Trump administration's scorched-earth policy that could destroy economy on way out

The Trump administration is pulling the plug on emergency Federal Reserve lending programs set up to help the US weather the coronavirus shock, leading to fears it's pursuing a scorched-earth policy on its way out of power.

US Treasury Secretary Steven Mnuchin said he won't roll over several key powers that allow the Federal Reserve to operate lending programs, and asked it to return some US$455 billion in unused funding.

The programs "have clearly achieved their objective," Mnuchin wrote in his letter to the Federal Reserve. "Markets responded positively, spreads tightened, and banks continued lending."

Mnuchin said legislation intended the programs to expire on December 31, 2020.

"As such, I am requesting that the Federal Reserve return the unused funds to the Treasury."

President-elect Joe Biden will appoint a new Treasury secretary who will be able to reauthorise the programs, but this won't be doable until late January at the earliest. And since the seed money came from Congress - which is likely to be controlled by Republicans unlikely to approve of any big spend by Biden - he won't be able to reimplement the programs.

The announcement was applauded by Republican Senator Pat Toomey who was worried that by extending the programs they would become a substitute for the fiscal policy reserved for Congress and the president.

"I applaud Treasury Secretary Steven Mnuchin's decision to wind down, by year-end, the CARES Act's temporary, emergency lending facilities, as Congress intended and the law requires," Toomey said in a statement.

"These facilities, which were established in response to the unprecedented market turmoil caused by the COVID-19 pandemic earlier this year, have successfully achieved their intended purpose."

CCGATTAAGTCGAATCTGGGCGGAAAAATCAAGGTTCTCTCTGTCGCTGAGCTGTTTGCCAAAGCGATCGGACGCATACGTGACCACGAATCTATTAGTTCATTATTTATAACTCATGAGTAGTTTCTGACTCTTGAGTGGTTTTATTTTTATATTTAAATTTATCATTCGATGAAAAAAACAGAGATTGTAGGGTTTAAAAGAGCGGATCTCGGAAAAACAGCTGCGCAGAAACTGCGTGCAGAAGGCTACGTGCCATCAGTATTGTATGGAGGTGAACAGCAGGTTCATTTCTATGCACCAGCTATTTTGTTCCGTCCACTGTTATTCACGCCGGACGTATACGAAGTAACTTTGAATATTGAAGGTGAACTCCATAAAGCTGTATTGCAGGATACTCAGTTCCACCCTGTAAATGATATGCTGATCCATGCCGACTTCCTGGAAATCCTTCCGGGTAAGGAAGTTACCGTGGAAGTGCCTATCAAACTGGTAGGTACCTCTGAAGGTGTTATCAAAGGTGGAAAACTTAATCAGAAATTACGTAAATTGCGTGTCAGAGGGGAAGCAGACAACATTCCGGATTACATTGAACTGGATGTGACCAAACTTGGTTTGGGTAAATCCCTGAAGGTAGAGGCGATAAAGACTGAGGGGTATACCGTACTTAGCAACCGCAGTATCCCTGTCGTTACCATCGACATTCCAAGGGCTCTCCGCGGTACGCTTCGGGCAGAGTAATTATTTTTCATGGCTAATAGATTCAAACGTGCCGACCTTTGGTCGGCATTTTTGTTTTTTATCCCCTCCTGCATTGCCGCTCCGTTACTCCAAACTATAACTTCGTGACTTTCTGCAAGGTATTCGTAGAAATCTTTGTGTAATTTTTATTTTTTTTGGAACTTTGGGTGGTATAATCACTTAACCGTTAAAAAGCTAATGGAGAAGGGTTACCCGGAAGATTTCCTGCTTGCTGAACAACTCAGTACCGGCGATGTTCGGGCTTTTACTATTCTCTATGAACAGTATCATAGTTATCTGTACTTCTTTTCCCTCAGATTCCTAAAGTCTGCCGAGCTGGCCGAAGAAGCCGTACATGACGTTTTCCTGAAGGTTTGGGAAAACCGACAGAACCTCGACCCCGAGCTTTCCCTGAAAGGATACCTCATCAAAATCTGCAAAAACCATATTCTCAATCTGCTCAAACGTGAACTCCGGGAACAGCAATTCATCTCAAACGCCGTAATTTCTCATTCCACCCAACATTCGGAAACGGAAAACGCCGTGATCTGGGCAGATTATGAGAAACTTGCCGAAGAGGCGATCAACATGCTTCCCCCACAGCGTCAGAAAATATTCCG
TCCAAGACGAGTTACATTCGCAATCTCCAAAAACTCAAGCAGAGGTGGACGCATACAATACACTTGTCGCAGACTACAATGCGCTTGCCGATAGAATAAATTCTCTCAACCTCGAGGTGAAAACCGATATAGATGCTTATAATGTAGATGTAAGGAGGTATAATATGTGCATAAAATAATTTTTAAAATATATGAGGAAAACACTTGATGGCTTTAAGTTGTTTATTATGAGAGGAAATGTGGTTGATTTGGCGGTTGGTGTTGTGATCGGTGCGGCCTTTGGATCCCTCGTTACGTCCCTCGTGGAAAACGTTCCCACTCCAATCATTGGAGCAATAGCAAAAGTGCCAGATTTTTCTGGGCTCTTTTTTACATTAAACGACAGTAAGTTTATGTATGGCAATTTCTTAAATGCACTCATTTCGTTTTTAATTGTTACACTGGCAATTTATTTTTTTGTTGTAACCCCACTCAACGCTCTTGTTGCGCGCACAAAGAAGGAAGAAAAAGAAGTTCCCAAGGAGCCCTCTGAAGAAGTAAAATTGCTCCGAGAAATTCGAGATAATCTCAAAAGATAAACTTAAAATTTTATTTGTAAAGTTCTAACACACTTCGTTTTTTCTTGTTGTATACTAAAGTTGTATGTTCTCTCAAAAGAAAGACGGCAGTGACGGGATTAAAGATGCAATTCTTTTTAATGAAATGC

But the decision has been condemned by the incoming Biden administration, economists and business groups.

A spokesperson for President-elect Joe Biden called the move "deeply irresponsible".

"The Treasury Department's attempt to prematurely end support that could be used for small businesses across the country when they are facing the prospect of new shutdowns is deeply irresponsible," Kate Bedingfield said in a statement.

"At this fragile moment, as the COVID and economic crises are re-accelerating, we should be reinforcing the government's ability to respond and support the economy."

US Chamber of Commerce chief policy officer Neil Bradley said the announcement "prematurely and unnecessarily ties the hands of the incoming administration".

"American businesses and workers are weary of these political machinations when they are doing everything in their power to keep our economy going," he said.

And economists say the decision appears to be politically motivated.

"We are in a perilous moment for the economy," said Jason Furman, the former head of the White House Council of Economic Advisors.

"The most obvious interpretation is that the Trump administration is seeking to debilitate the economic recovery as much as possible on the way out of the door," said former Federal Reserve chief economist David Wilcox.

"Circumstances are very tenuous at the moment. If the situation unravels and really goes south this could prove to be a very damaging step. Secretary Mnuchin will go down in history as the man who took away a safety net when it was really needed," he added.